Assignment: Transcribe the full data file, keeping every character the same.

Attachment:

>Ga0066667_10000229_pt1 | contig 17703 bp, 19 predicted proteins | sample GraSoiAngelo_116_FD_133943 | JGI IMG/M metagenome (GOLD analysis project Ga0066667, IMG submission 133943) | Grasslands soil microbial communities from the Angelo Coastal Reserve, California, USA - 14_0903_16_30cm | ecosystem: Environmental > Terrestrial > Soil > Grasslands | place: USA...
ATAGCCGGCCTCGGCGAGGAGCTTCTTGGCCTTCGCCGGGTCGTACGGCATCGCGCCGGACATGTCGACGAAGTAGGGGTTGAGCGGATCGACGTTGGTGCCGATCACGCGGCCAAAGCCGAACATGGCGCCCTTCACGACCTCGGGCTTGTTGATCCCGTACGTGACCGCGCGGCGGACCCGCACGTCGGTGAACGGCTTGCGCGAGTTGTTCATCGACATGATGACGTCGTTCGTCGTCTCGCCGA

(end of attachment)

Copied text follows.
>Ga0066667_10000229_pt1 | contig 17703 bp, 19 predicted proteins | sample GraSoiAngelo_116_FD_133943 | JGI IMG/M metagenome (GOLD analysis project Ga0066667, IMG submission 133943) | Grasslands soil microbial communities from the Angelo Coastal Reserve, California, USA - 14_0903_16_30cm | ecosystem: Environmental > Terrestrial > Soil > Grasslands | place: USA...
ATAGCCGGCCTCGGCGAGGAGCTTCTTGGCCTTCGCCGGGTCGTACGGCATCGCGCCGGACATGTCGACGAAGTAGGGGTTGAGCGGATCGACGTTGGTGCCGATCACGCGGCCAAAGCCGAACATGGCGCCCTTCACGACCTCGGGCTTGTTGATCCCGTACGTGACCGCGCGGCGGACCCGCACGTCGGTGAACGGCTTGCGCGAGTTGTTCATCGACATGATGACGTCGTTCGTCGTCTCGCCGA